By contrast, Ivan’s enemies are much more sinister individually than any of the Tsarist soldiers, who for the most part are shown as an unstoppable force. The Boyars are much more complex as enemies, surrounded by shadows and shot from below as if they were a divine force [Fig: 7]. Potemkin shows a machinelike enemy, but a large and very obvious one. Ivan shows a hidden enemy that can strike at any moment and which presents a much greater threat to the hero, because the hero is one man, who can die. In Potemkin, the hero is not one man, it is the collective idea of revolution, and as with Vakulinchuk, violence against the collective can only increase its power, which is further shown by the fact that the Tsarist forces cannot touch the original sailors (the place of the revolution’s genesis) as they sit out at sea and fire upon them.

Sergei Eisenstein wrote that ‘my subject is patriotism’ (Eisenstein, 1939, doc. 154), and that in his later, Stalinist films (Alexander Nevsky and his planned Ivan trilogy) he wanted his ‘film not only to inspire those who are in the very thick of the fight against fascism, but to bring spirit, courage and confidence to those quarters of the world where fascism seems… invincible’ (doc. 154). This line comes from a 1939 piece discussing Nevsky, which came out the previous year and which shows a battle against invading German forces which he identifies with fascism, but it can be applied to Ivan as well. Stalin personally commissioned Eisenstein to make his trilogy, and as such it reflects his great fears in the 1940s. Ivan comes under attack from the East (in the form of a very Asian-coded Kazan, mirroring the Japanese involvement in the Great Patriotic War) and from the West (in the form of Livonian Germany, mirroring the Nazis), but the greatest threat that he must overcome is from within his own state. Eisenstein portrays the Stalin archetype as a strong leader beset on all sides, but who is the only man who can lead the country. He is symbolically resurrected by what appears to be the dire need for an autocrat to lead the country through the crises, and associated throughout with images of Jesus and other religious icons. In this, it is clear how Eisenstein’s patriotism evolved. The picture of Russia through his portrayal of people in close-ups is one of a sleeping giant held back by its rulers; no matter how much the Tar oppresses his people, they continue to rise up and sail to a glorious, Communist future. The same techniques in Ivan show us a fractured, dying state, in need of a strong, almost godlike figure to take the will of the people and destroy their enemies without mercy. Eisenstein in 1944, espousing his patriotism, gives us a collective that he has stripped of all agency as they give their power to one strong man, bestowing upon him at the film’s conclusion the very crown his collectives once railed against.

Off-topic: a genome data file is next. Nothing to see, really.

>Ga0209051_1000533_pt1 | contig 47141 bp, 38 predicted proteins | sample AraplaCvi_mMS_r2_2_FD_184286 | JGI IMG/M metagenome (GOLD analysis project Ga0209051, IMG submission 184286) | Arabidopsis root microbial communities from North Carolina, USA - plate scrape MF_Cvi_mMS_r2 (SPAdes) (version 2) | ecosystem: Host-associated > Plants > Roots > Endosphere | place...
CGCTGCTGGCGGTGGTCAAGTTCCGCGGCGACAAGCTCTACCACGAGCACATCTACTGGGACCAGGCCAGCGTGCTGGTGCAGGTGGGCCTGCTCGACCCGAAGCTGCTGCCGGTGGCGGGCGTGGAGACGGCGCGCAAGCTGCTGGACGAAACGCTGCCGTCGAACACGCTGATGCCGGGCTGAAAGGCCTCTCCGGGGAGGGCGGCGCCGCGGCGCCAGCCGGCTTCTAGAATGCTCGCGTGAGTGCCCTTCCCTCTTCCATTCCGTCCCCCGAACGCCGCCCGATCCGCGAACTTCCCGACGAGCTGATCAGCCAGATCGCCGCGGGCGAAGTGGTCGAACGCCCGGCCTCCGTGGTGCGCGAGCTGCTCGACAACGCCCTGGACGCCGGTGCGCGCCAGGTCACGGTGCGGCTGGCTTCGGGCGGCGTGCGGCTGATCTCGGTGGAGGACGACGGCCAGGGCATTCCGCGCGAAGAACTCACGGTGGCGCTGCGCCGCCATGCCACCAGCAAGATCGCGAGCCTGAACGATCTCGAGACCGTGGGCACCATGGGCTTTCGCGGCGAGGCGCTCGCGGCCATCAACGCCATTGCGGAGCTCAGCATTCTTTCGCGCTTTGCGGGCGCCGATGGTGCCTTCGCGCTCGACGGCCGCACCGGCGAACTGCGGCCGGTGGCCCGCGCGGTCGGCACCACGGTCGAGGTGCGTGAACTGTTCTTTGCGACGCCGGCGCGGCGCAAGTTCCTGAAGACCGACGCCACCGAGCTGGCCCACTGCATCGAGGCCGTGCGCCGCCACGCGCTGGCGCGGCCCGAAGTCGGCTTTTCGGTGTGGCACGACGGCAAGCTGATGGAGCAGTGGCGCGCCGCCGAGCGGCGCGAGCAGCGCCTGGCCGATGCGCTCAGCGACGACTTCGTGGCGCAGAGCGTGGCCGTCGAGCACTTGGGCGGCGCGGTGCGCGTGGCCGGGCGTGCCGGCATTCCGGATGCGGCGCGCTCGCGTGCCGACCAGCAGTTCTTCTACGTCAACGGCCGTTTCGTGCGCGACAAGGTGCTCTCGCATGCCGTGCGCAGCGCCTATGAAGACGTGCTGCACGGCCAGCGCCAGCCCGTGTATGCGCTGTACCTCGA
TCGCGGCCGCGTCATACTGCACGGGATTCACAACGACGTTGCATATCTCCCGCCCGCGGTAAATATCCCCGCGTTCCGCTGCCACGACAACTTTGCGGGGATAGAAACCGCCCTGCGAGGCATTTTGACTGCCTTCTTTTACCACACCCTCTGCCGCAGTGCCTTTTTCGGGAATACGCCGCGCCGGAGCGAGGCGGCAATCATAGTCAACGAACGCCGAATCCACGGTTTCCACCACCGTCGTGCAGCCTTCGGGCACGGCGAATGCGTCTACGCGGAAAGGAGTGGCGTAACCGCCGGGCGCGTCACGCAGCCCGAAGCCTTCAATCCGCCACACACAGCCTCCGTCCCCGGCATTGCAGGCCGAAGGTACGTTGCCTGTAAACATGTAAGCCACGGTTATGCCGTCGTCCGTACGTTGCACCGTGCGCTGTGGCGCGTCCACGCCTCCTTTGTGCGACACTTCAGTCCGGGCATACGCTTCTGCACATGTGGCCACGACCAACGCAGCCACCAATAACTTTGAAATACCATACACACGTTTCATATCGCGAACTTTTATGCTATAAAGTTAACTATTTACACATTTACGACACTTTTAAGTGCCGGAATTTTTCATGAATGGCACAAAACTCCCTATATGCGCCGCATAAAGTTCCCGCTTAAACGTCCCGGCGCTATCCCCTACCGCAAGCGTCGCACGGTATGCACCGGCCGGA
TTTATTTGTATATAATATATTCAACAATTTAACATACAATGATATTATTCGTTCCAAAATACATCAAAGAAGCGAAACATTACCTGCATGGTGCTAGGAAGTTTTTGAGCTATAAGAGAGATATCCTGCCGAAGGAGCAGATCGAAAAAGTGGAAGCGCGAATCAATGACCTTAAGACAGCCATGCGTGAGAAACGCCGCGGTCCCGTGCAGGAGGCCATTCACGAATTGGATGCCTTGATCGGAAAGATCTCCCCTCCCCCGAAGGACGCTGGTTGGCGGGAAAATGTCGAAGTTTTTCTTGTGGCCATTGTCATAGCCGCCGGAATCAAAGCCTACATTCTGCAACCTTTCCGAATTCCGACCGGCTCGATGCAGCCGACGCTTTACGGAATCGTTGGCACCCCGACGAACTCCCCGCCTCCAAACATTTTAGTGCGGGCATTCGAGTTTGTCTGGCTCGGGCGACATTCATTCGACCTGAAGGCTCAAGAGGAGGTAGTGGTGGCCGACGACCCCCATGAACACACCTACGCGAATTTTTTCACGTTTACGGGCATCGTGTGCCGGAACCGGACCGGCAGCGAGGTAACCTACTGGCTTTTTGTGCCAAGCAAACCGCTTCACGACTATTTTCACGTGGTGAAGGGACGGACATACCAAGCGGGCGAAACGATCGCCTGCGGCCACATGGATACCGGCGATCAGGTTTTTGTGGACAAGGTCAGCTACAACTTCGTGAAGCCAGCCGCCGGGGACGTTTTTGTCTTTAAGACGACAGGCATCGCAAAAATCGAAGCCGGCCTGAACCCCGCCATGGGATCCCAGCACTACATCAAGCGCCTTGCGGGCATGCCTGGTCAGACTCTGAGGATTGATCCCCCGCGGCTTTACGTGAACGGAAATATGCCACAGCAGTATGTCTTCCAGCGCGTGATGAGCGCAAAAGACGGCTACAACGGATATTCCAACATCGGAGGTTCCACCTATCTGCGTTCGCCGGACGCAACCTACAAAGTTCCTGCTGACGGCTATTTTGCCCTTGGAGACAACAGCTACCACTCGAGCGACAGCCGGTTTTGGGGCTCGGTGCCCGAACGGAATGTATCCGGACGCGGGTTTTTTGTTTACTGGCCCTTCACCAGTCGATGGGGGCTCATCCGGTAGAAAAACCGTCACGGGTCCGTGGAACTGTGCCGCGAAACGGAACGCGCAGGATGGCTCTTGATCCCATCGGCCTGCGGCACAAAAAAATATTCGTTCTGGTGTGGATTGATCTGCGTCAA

Bibliographical References

Clark, K. (1981). The Soviet Novel: History as Ritual. University of Chicago Press.

Eisenstein, S. (1925). Battleship Potemkin. Kino Lorber.

Eisenstein, S. (1944). Ivan the Terrible Part 1. Mosfilm.

Eisenstein S.(1977). Film Form (J. Leyda, Trans.). Harcourt, Brace & World Inc.

Eisenstein, S. (1939). My Subject is Patriotism. International Literature. In Christie, I & Taylor, R. (2012).The Film Factory, Routledge.

Fitzpatrick, S. (2017). The Russian Revolution (Fourth Edition). Oxford University Press.

Shumatsky, B. (1935). Cinema for the Millions, Moscow, In Christie, I. & Taylor, R. (2012). The Film Factory, Routledge

Visual References

Eisenstein, S. (1925.) Battleship Potemkin. Kino Lorber. [Film].

Eisenstein, S. (1944). Ivan the Terrible Part 1, Mosfilm. [Film].


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Jack Preston